A small disclaimer note is in place here.
Before opening the amplifier like this, please ask yourself some questions. It may help you to avoid risk of accident, or damaging your beautiful amplifier.

1. Do you now and understand Ohm's law ?
2. Can you read the schematics of this amp?
3. Do you know, that DC voltage is 10 x more dangerous for humans than AC, and even 30 V DC can be lethal if the current flows via both hands? Do you know that there is 900 V DC in the Angel?!!!
4. Are you aware, that capacitors can store the voltage for MONTHS AFTER DISCONNECTION?
5. Have you ever done some soldering project that actually worked ?

If one or more answers are negative, please think again if you want to go there. This is the last moment to stop...   ;-)

I think that the power stage of the angel is good, there is nothing to do there.
The input stage is easy to work on, and it brings phenomenal improvement.

I suggest to get first the right parts and print the schematics which I provide. Get the tools you will need (just soldering iron, clippers, pincette and flux solder.

First, remove all components except the shorting white wires in sockets V1 and V4.
The last part that stays is the brown capacitor (two of them) marked 150uF/450 V positioned slightly "above" the earth bar, between sockets of V2 and V3.

When looking inside the Angel, this pinout will be rotated 180 degrees, with two black heater wires visible on 12 o'clock at legs 7 and 8. Clockwise from them there will be gridA, Anode A, Cathode A, and GridB, AnodeB, CathodeB, being respectively legs from 1 to 6.


Everything is removed except the 150 uF cap (brown ones- main supply) and V1 and V4 anode resistors and V2 and 3 anode caps (22uF black ones)
The positive leg of the brown 150uF cap is the starting point - main supply to the four tubes.

The extreme left and extreme right tube (V1 and V4) are called driver tubes. Before the signal goes to driver tubes, it enters from trhe RCA, goes by long cable to the input selector, then to the potentiometer, and then it arrives to the end of short cables visible on photo above. The amplification starts on tubes V2 and V3 - being so called input stage. It amplifies the voltage of the signal by some 40-50 times and the circuit is SRPP like the lampizator.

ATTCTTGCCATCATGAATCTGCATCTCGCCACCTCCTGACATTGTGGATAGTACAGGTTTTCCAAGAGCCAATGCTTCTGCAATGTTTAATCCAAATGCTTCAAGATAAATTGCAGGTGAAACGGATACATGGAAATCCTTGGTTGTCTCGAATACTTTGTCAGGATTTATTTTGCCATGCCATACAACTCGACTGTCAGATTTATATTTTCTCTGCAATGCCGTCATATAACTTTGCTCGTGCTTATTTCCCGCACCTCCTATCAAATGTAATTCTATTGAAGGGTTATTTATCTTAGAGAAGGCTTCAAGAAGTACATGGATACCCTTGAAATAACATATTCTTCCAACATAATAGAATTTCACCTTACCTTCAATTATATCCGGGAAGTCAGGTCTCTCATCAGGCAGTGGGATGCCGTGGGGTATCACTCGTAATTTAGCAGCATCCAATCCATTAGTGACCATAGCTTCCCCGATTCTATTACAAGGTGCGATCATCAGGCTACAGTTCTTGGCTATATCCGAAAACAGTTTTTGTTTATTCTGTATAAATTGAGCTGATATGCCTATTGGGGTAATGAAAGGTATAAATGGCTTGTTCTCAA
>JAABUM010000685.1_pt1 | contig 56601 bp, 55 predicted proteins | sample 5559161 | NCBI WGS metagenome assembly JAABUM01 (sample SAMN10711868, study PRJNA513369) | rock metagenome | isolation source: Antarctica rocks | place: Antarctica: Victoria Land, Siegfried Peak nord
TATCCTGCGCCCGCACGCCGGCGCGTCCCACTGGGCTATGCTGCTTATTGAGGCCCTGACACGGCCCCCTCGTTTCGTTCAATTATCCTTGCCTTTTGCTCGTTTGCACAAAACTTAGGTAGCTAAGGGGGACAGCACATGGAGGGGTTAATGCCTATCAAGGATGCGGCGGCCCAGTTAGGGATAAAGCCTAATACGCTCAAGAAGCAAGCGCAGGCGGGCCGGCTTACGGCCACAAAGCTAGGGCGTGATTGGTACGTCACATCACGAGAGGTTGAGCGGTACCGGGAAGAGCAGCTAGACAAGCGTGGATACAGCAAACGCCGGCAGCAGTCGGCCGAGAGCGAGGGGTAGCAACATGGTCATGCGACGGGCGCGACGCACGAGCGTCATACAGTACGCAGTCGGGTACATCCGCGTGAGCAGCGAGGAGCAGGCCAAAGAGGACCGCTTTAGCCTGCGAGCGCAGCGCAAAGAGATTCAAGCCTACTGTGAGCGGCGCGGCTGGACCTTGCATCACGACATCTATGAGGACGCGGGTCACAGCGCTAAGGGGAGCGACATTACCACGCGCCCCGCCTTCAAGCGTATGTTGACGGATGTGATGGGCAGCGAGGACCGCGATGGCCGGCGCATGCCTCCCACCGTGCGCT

The high volt signal then goes to driver stage, which is not lampizator but parallel triode with resistive load. Two triodes must increase both the voltage and driving capabilities of the circuit, that's why the triode is a different tube, with 10 x more current capability (lower amplification and lower output impedance) and on top of that it is paralleled to get double current and half impedance.

Between all stages - input-driver and driver - power - the signal must remove the DC component that's why we use interstage series capacitors. These should be replaced because the originals are a) too small and b) too low quality.

While the first cap can be a little smaller in value, we can get away with cap as small as 220 nF and voltage needs to be at least 160 V, the second cap must be much bigger, 1 uF minimum, better even 4 or more. It must also have high voltage rating - 600 VDC or more. That  is a criteria hard to meet. Or at least expensive.

The caps should be from metalized polypropylene, or better metal foil insulated with polypropylene, or best - paper in oil.
I use Arcotronics MKP and it works fine.